Thursday, 14 April 2016
There has been a lot of chatter about how disappointing social media has been as an agent for change. Some believed this new age of instant communication would be seized upon by free-thinkers, challengers of the status quo and world changers of all the rainbow colours of political thought. It would be a virtual melting pot of diversity and inclusion and wonder, where true democracy would finally bring about world peace and understanding and all those nasty enmities could be put aside for the good of free speech and love and understanding.
Really? I mean, you’ve met humans, right? Actually, given the reality that the internet gives a voice to everyone with a connection did anybody really expect it wouldn’t also be a vehicle for the worst of humanity as well as the change-the-worlders? The armour of anonymity does indeed confer a certain boldness of expression and much of the wondrous exchanges turn into bitter little battles between opposing sides, each with only simple understanding and appreciation of complex issues. It’s kind of pleasing that digital communication, being built on binary code, should reflect a largely black-and-white world.
Owen Jones has written in the Guardian (where else) about the trolls (everybody who disagrees with 'our kind of people' is a troll, by the way) who ruin online debate. And the same Guardian has done an extensive survey into its online comments and who gets targeted. From playground taunts, to personal abuse, to actual death threats it has come to the conclusion that women receive more abuse than men and that those who despite their massively inflated online presence still represent only the margins of society get more abuse still.
Here I sit, in my binary world, where you fit in or stick out and I wonder if maybe, just maybe, the views of those targeted for abuse are actually considered offensive by those who oppose them. While I have no sympathy for the truly vile and nobody should have to put up with some of the genuinely distressing messages posted, the effect of reacting to the mob is often to enrage it further. There are offenders on both sides of our generalised left/right divide but I find the love and peace brigade are often just as quick to rise to anger as those who jeer at them.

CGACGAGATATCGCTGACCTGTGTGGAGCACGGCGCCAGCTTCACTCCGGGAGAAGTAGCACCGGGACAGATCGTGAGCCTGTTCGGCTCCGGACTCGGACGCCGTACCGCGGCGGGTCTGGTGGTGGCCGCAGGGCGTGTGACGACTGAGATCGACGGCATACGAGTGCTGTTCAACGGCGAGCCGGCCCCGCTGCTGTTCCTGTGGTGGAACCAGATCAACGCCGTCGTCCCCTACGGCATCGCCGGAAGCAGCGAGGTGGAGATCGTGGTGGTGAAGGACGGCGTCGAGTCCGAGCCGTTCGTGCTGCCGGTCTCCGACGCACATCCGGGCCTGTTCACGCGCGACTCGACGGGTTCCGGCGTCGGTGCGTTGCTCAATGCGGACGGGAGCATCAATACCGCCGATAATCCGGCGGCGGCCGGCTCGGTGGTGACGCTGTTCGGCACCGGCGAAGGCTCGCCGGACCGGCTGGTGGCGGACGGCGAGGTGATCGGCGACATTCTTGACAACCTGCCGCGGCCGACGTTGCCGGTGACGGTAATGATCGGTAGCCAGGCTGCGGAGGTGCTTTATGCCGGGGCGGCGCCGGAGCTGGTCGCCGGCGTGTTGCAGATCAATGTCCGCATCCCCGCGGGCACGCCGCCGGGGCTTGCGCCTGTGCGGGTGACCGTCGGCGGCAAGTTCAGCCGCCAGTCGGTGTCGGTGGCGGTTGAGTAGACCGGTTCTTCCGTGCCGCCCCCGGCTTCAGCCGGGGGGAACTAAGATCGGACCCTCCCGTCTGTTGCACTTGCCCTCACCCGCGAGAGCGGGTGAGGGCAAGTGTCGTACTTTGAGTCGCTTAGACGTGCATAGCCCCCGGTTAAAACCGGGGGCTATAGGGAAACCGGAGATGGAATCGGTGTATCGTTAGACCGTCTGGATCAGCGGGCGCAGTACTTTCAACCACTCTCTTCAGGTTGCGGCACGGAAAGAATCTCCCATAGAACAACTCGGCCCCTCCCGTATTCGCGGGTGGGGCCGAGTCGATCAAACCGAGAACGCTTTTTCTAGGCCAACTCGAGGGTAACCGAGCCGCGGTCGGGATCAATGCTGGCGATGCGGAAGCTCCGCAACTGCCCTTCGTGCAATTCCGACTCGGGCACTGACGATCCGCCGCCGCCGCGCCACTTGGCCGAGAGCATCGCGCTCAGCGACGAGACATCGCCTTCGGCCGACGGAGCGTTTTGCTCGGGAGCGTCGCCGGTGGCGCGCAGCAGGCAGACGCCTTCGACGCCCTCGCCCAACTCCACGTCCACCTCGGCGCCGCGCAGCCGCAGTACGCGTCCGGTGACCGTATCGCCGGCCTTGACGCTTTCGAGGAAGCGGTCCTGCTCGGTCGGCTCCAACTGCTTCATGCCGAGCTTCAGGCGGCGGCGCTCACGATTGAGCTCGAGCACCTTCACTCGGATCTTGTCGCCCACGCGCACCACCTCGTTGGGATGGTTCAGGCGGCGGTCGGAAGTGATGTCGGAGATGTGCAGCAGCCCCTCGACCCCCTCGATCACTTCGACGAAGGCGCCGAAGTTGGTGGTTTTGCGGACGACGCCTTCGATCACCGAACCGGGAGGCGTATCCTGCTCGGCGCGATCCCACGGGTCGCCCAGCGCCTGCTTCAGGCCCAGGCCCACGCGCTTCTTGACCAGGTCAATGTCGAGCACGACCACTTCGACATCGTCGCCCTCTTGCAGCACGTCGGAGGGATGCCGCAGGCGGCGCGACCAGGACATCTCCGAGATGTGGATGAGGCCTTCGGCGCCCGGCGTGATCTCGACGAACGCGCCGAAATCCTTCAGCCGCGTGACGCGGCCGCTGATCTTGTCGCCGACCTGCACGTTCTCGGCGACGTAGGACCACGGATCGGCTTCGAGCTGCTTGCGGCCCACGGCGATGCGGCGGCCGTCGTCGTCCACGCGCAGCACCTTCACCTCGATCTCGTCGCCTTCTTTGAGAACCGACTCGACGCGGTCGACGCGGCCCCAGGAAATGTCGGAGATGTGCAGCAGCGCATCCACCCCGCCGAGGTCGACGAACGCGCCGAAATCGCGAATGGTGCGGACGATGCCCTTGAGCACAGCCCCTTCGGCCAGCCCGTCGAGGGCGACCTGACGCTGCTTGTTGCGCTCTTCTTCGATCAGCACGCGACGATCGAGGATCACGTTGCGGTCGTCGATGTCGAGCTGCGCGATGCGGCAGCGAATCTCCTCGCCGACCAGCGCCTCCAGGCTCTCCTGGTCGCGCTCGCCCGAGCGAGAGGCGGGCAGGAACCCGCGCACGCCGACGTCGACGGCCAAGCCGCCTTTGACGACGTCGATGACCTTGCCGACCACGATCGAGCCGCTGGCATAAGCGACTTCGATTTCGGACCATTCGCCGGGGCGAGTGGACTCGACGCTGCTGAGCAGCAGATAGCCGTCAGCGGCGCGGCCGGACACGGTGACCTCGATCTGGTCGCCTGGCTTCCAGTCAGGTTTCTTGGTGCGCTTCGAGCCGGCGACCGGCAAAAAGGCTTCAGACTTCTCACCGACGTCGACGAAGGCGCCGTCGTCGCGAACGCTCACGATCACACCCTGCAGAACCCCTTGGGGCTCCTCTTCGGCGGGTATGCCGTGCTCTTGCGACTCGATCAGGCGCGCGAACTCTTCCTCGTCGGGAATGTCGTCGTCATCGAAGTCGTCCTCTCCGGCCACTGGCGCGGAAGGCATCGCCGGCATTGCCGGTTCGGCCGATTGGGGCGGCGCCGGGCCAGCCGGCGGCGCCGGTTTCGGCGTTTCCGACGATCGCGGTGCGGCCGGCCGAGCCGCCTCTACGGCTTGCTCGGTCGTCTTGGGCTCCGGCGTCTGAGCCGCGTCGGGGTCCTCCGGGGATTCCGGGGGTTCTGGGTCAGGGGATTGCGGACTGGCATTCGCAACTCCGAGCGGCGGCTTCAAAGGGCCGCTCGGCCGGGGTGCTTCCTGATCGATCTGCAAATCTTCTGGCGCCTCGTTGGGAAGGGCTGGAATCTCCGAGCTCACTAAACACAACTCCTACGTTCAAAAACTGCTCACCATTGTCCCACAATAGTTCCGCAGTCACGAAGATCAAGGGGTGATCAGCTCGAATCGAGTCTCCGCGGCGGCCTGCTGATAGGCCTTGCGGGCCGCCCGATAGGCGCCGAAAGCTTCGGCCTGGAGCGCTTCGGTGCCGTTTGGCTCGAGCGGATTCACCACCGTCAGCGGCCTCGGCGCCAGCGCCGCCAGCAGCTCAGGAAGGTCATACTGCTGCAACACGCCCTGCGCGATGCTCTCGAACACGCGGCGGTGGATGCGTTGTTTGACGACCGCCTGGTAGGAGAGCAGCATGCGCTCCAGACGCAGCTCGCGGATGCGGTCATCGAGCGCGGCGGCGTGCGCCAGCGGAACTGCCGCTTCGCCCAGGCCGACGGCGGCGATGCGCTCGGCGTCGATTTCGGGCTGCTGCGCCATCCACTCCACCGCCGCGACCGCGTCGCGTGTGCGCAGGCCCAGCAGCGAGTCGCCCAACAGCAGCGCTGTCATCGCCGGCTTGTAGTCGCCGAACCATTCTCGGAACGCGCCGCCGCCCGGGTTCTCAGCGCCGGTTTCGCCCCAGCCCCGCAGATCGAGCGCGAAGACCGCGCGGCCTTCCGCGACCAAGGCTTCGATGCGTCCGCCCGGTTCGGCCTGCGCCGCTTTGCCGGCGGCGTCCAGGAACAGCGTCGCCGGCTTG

I get called a Nazi every day for disagreeing with morons and I’ve found that the easily offended are like little Duracell Trolls, electro-mechanical monkeys that go on and on and on; perpetual moaning machines filled with anger and frustration... which I sort of enjoy fuelling by replying calmly and offering sympathy and medication. They really don’t like that so they resort to the ultimate sanction... and block me. Most of the morons fold pretty quickly but if they don’t I can always choose to ignore them.
I have the odd, more persistent detractor, but maybe my views are just not far enough from the mainstream right to be truly offensive. I also choose not to take anything too seriously. The Guardian is concerned that its preferred people – the oddballs, the misfits, the minorities – are being bullied off the media, allowing what they see as extreme views (what enormous numbers of ordinary, inoffensive people actually think) to take over.
But isn’t this just what happens with real territory – the weaker, less confident species surrendering to the more successful invader? Maybe it’s just social Darwinism in action? And if so, I’m sure I’ll soon have somebody pop up to tell me that Darwin was a Nazi. There’s always the off switch, cupcake.